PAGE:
I Know, as it’s affectionately called, features a group of teens hitting a man with their car and rather than going to the police, they decide to dump the body. Featuring an epic chase sequence that I’ve spoken in length about in several past articles include Horror Icon Of The Month: Sarah Michelle Gellar and Horror Icon Of The Month: Muse Watson, I Know What You Did Last Summer remains creepy fifteen years on. Maybe that’s because unlike other slasher villains, The Fisherman is hell-bent on revenge. Or maybe it’s because the two that could have physically kicked the crap out of him both were sliced and diced with a large, shiny hook…
Sorry Jack! Chucky’s Back! Andy Barclay has been placed in a foster home after the tragic events of the first film, since his mother was committed. In an attempt to save their reputation, the manufacturers of Chucky reconstruct the killer doll, to prove to the public that nothing was wrong with it in the first place. In doing so, they also bring the soul of serial killer Charles Lee Ray back to life.
Brad Dourif returns as the voice of Chucky in a sequel that many deem to be scarier than the original. Dolls have always been creepy on some level, but Chucky is in a playing field all on his own. Alex Vincent returned as Andy Barclay and teamed up with Christine Elise who played another foster child, Kyle. By the end it comes down to Andy and Kyle verses Chucky as they’re locked inside The Good Guy Doll factory. This is one doll you don’t want on your kid’s Christmas list.
Tim Burton teams up with Johnny Depp to bring the classic tale of the Headless Horseman to the big screen in such a way that it stays with you forever. An all-star cast including Christina Ricci, Miranda Richardson, Casper Van Dien, Jeffrey Jones, Christopher Lee, Michael Gough and Christopher Walken, Sleepy Hollow is without a doubt one of the best films of the 90’s.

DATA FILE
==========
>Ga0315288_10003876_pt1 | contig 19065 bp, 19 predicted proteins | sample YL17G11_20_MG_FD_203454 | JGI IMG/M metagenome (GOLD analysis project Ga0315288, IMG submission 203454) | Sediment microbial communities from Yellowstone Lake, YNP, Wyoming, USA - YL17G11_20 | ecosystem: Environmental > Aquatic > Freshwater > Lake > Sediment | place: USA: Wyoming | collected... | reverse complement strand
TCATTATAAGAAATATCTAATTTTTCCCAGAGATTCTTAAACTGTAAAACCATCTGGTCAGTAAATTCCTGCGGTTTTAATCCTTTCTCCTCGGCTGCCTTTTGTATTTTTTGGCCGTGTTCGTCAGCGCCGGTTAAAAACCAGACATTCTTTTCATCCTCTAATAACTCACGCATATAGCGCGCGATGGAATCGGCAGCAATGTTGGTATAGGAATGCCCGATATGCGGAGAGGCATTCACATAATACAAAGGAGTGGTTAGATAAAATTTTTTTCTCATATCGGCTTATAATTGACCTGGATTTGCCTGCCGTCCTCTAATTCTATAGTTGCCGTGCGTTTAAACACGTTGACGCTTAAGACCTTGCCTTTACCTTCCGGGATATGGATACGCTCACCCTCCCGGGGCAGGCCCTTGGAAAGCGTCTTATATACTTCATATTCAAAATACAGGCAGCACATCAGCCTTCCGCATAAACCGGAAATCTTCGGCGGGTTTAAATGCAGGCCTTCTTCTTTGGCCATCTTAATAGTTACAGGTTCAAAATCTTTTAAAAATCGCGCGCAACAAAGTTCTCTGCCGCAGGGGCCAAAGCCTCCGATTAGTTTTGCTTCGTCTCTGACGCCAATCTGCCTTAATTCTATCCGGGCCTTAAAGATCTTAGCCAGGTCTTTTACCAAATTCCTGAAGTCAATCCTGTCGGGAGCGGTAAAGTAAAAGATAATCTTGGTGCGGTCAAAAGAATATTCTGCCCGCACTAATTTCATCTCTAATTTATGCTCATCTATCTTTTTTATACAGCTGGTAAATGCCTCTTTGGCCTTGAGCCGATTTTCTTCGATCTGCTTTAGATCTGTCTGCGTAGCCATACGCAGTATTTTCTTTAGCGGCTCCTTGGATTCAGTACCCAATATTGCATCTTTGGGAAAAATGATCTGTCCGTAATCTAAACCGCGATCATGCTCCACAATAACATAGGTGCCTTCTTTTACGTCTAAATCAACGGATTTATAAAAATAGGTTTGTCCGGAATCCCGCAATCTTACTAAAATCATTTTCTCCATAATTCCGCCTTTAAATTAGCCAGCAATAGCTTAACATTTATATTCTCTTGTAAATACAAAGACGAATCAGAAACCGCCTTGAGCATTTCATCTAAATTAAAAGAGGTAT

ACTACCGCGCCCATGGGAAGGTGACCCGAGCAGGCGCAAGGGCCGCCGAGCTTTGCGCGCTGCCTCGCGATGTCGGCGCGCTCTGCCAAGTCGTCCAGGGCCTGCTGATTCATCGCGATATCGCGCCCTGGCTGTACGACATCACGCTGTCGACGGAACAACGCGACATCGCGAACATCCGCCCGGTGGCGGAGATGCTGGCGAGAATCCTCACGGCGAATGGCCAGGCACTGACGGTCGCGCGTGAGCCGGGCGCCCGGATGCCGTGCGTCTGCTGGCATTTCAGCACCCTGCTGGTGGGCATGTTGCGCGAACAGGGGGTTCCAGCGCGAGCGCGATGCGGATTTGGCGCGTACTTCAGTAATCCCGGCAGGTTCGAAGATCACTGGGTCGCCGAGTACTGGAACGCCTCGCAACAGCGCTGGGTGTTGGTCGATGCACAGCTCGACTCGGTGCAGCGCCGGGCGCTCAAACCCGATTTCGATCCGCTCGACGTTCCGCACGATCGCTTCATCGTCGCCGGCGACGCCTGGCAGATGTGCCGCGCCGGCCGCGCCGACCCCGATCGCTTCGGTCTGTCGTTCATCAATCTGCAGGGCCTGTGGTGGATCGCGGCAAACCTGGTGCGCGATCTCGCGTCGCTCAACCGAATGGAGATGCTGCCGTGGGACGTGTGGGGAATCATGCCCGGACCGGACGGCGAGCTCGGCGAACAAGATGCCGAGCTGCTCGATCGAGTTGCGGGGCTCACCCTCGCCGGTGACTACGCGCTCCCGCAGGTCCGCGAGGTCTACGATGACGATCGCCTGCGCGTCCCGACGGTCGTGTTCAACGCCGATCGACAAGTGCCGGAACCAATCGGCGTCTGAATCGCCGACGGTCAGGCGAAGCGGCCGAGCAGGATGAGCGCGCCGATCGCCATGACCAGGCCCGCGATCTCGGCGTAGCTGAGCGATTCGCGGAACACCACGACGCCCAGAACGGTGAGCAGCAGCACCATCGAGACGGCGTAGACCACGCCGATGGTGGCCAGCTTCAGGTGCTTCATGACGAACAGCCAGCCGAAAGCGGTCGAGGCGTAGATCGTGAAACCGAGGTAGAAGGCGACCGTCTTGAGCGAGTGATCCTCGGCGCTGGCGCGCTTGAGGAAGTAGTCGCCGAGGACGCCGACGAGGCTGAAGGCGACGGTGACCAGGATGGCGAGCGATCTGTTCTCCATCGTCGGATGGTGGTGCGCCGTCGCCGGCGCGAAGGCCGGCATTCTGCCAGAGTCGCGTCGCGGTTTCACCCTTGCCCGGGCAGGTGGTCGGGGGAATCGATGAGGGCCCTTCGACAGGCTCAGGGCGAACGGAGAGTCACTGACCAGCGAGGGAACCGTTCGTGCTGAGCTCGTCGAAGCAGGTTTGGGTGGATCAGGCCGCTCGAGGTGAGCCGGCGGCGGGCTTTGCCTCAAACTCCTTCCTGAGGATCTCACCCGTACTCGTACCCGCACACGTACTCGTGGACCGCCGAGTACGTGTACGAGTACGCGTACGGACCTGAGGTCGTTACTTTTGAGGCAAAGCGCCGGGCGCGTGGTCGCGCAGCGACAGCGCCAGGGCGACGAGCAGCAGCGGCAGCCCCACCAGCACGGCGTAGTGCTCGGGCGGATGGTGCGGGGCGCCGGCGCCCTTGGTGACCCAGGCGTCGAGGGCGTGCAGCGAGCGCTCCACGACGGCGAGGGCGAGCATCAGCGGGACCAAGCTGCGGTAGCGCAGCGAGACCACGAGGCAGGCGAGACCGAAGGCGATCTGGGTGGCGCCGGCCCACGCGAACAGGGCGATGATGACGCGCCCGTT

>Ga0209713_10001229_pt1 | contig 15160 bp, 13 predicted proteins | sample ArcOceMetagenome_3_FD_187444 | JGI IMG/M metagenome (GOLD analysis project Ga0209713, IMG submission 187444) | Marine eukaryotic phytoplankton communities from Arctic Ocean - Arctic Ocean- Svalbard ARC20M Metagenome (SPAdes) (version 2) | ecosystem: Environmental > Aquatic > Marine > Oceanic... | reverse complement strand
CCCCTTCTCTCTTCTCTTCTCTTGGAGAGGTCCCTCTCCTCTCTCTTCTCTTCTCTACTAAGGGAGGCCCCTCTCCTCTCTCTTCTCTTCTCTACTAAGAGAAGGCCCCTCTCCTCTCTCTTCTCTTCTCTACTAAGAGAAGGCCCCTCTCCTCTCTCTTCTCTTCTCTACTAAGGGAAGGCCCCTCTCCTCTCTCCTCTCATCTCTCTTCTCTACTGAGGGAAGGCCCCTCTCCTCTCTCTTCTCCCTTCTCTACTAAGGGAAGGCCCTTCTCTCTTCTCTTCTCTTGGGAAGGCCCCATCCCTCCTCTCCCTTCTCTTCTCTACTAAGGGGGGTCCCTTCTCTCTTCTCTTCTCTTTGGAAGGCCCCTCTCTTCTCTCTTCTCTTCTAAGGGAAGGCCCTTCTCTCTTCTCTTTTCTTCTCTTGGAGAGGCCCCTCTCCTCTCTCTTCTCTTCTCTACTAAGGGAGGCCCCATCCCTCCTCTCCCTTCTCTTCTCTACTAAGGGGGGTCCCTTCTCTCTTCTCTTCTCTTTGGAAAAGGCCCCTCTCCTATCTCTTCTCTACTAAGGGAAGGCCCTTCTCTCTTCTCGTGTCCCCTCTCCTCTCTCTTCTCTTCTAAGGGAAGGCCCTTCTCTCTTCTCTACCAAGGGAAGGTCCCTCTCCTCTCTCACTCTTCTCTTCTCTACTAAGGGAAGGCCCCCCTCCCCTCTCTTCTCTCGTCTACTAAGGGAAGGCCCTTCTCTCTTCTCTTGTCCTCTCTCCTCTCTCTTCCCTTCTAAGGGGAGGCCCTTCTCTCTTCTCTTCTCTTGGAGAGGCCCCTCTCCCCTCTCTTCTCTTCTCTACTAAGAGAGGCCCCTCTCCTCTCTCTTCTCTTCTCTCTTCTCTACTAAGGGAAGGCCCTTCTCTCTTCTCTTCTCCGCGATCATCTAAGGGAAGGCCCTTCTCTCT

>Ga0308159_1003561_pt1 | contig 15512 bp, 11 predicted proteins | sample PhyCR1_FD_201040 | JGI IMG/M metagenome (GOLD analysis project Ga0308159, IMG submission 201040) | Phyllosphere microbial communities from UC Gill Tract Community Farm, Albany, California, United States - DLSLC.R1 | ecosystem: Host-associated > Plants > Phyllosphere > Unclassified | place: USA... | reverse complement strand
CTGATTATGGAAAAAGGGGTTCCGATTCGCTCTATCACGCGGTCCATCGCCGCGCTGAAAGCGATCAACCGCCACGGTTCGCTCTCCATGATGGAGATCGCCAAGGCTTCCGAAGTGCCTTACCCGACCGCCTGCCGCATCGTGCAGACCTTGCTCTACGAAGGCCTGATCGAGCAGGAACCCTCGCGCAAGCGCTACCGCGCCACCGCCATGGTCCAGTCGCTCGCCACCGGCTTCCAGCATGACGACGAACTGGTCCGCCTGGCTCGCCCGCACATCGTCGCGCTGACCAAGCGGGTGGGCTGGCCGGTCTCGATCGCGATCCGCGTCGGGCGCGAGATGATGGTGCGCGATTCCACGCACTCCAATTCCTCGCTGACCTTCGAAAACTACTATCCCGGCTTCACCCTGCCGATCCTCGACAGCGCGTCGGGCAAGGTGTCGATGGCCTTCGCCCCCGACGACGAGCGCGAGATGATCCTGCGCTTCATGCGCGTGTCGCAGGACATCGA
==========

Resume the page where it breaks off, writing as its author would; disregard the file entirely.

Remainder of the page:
Ichabod Crane (Depp) is sent to Sleepy Hollow to investigate the decapitations of 3 people with the culprit being the legendary apparition, the Headless Horseman. Combining humour with horror, Depp’s performance is perfection. Christina Ricci plays his love interest and the sets, direction by Burton and the atmosphere of the film in general is just striking. A must see film that brings back life to this classic Washington Irving tale.
Was there any doubt that this would be number one? Whenever you think of 90’s horror, Scream is the first horror film that everyone thinks about. Cutting edge at the time, Scream paved the way for future slashers and gave us the rules of how to survive the horror genre.
Starring Neve Campbell, Skeet Ulrich, Matthew Lillard, Courteney Cox, David Arquette, Jamie Kennedy and Drew Barrymore, Scream has become a cult film within the horror genre and is often referenced (or mocked) by many other movies. The plot is simple: One year after the death of Sidney Prescott’s (Campbell) mother, two students turn up gutted. When a serial killer appears, Sidney begins to suspect whether her mother’s death and the two new deaths are related. No one is safe, as the killer begins to pick everyone off one by one. Everyone’s a suspect in this case.
With so many great horror films made in the 90’s I couldn’t resist compiling a list of honorable mentions of guilty pleasure films. Do any of these make your list?
Top 10 Honorable Mentions
The Mangler (1995)
The Craft (1996)
From Dusk Till Dawn (1996)
Army Of Darkness (1992)
The Cube (1997)
Disturbing Behavior (1998)